Spirituality Matters 2019: May 16th - May 22nd
“Forever I will sing the goodness of the Lord.”
In his Conference on Three Spiritual Laws, Francis de Sales remarked:
“Never was there a time when people studied as they do now. Those great Saints (Augustine, Gregory and Hilary whose feast we are keeping today!) and many others did not study much. They could not have done so, writing as many books as they did, preaching and discharging all the other duties of their office. They had, however, such great confidence in God and in God’s grace that they neither placed their dependence nor their trust in their own skill or labor, so that all the great works which they did were done purely by means of their reliance on God’s grace and almighty power. ‘It is You, O Lord,’ they said, ‘who gives us the work and it for you that we work. It is You who will bless our labors and give us a rich harvest.’ Therefore their books and their sermons bore marvelous fruit. By contrast, we who trust in our fine words, in our eloquent language and in our knowledge labor for that which ends up in smoke. We yield no fruit other than vanity.” (Conference VII, pages 116-117)
It is healthy to remind ourselves that however much good we may manage to accomplish today, it is God “who gives us the work”. It is God who helps us to work. It is God who will bring his work in us to completion. In so doing, what we do is to give witness to the goodness of the Lord at work in us and at work among us.
Together, let us sing of the goodness of the Lord! But don’t stop there! Together, let us do – and be – the goodness of the Lord in the lives of one another!
“Do not let your hearts be troubled…”
We all have a deep-seated fear. Using the image of musical chairs, we fear that when the music stops, there won’t be a chair for us. Jesus promises that this situation won’t happen because he has prepared a place for each and every one of us. This promise from Jesus is a great remedy for our fear of being left out.
From a Salesian perspective, however, the “place” that Jesus promises to create for us is not found exclusively in heaven; Jesus has also created a unique place, role or niche for each of us here on this earth: a place in which we are called to be sources of his life and his love in the lives of other people.
How will that place – and the people in it – be better for the way we attempt to live our lives today?
"The disciples were filled with joy and the Holy Spirit…”
One of the manifestations of living life in the Spirit is happiness and joy. In a conference to the Sisters of the Visitation, Francis de Sales observed:
“The virtue of cheerfulness requires that we should contribute to holy and temperate joy and to pleasant conversation, which may serve as a consolation and recreation to our neighbor so as to not weary and annoy him with our knit brows and melancholy faces…” (Conference IV, On Cordiality, Book IV, p. 59)
In a letter to St. Jane de Chantal written not long following their first encounter during the Lenten mission that he preached, Francis specifically cites the relationship between joy and religious liberty:
“No loss or lack can sadden one whose heart is perfectly free. I am not saying that it is impossible for such a person to lose his joy, but it will not be for long.” (Selected Letters, Stopp, p. 71)
In a letter to a young novice who attempted to live the life of a Benedictine sister (but who subsequently left the convent) Francis de Sales underscored the importance of being joyful…or, at least, of trying to be:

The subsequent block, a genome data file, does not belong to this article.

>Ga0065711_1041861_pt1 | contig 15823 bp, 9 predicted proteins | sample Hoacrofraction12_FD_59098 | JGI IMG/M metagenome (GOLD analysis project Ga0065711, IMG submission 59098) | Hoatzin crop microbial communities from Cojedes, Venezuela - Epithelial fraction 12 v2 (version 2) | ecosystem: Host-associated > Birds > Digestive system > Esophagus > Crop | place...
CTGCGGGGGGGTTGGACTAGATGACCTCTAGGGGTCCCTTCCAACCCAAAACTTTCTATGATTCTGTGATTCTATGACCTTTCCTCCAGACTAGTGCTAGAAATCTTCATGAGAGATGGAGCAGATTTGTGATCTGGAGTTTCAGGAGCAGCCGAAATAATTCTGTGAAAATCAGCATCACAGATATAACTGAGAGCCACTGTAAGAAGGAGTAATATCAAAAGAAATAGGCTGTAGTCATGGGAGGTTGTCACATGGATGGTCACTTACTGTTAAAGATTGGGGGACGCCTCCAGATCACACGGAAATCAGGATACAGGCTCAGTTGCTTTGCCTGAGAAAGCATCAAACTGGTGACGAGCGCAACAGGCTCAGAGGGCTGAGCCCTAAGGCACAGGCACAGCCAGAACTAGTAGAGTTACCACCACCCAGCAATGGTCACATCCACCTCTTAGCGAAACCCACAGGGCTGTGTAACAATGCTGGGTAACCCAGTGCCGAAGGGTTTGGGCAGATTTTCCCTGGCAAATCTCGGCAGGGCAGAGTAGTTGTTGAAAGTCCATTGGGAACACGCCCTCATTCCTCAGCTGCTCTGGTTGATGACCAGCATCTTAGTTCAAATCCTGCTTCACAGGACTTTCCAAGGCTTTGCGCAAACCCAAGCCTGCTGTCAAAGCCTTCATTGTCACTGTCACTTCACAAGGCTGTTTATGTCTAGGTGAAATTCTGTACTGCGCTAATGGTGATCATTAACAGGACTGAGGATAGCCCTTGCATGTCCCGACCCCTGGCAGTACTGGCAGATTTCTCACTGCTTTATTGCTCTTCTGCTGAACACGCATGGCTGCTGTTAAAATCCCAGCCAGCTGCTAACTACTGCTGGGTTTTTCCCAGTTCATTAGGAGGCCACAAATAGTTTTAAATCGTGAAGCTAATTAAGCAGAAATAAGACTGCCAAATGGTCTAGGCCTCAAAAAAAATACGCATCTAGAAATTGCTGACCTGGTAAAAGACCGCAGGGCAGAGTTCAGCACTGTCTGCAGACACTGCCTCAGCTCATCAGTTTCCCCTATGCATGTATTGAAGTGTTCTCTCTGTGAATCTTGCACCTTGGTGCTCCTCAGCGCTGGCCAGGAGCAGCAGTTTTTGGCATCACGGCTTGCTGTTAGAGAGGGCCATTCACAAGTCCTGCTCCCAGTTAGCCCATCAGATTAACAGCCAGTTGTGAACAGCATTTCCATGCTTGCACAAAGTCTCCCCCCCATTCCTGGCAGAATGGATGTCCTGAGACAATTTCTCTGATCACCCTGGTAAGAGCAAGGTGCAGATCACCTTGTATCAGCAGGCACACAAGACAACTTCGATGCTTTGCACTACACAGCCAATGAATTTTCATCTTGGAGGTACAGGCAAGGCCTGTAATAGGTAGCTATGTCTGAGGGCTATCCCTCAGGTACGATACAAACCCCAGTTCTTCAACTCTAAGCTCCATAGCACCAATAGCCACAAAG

“Go on joyfully and with your heart as open and widely trustful as possible; if you cannot always be joyful, at least be brave and confident.” (Selected Letters, Stopp, p. 46)
It’s no accident that we Christians frequently refer to the term “Easter joy”. The power of the Resurrection – and the gifts of the Spirit that flow from it– should go a long way in helping us to be – among other things – joyful! Life being what it is, however, we aren’t always joyful people. When we find it difficult to be joyful, let’s do our best to at least be brave and confident.
And perhaps today even find joy in that!
"God's dwelling is with the human race...God will always be with them."
In Part II, Chapter 2 of his Introduction to the Devout Life, St. Francis de Sales wrote: “God is in all things and in all places. There is no place or thing in this world where God is not truly present. Just as where birds fly they always encounter the air, so also wherever we go or wherever we are, we find ourselves in God’s presence.”
Easier said than done.
The truth is that we frequently lose sight of God's abiding, loving, and challenging presence. When we forget this truth we frequently get into trouble: “Blind men do not see a prince who is present among them, and therefore they do not show him the respect that they do after being told of his presence. However, because they do not actually see him they easily forget his presence, and having again forgotten it, they still more easily forget the respect and reverence owed to him...Likewise, we really know that God is present in all things, but because we do not reflect on that fact, we act as if we did not know this.” (Ibid)
When we forget about God's presence we sin; we fail to give God the respect that God deserves. When we forget about God's presence we sin; we fail to give others the respect that they deserve. We might say: “Out of sight, out of sync.” When we fail to see God we are more likely to think, feel and act in ways that are out of sync with who and how God calls us to be.
The Good News is that remembering God's presence not only provides a potent prescription for avoiding sin but also places tremendous power, possibility and potential at our disposal. Practically speaking, remembering God's presence enables us: to be on our best behavior, to be our best, to live lives of love, to do our part in helping to fashion family, church and community in which every tear is wiped away and to create places and relationships in which there is no more death or mourning, wailing or pain. As one sentence in a sermon suggests, we should: “Give God what is right rather than what is left over.”
In short, remembering that God is always with us empowers us to follow St. Francis de Sales' exhortation: "Wherever we may be, we can and should aspire to live a perfect life.” (Introduction to the Devout Life, Part I, Chapter 3). It empowers us to be who we are, and to be that well, in the service of God and one another.